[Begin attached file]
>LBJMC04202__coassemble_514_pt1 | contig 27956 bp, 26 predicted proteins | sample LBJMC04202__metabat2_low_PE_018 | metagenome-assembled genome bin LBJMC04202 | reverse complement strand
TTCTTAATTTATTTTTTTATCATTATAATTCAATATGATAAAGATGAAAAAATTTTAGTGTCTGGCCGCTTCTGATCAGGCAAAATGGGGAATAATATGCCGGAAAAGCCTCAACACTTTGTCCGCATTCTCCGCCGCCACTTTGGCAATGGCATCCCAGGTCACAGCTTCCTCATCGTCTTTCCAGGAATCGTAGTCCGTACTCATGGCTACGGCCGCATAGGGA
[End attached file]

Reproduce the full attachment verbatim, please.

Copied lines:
>LBJMC04202__coassemble_514_pt1 | contig 27956 bp, 26 predicted proteins | sample LBJMC04202__metabat2_low_PE_018 | metagenome-assembled genome bin LBJMC04202 | reverse complement strand
TTCTTAATTTATTTTTTTATCATTATAATTCAATATGATAAAGATGAAAAAATTTTAGTGTCTGGCCGCTTCTGATCAGGCAAAATGGGGAATAATATGCCGGAAAAGCCTCAACACTTTGTCCGCATTCTCCGCCGCCACTTTGGCAATGGCATCCCAGGTCACAGCTTCCTCATCGTCTTTCCAGGAATCGTAGTCCGTACTCATGGCTACGGCCGCATAGGGA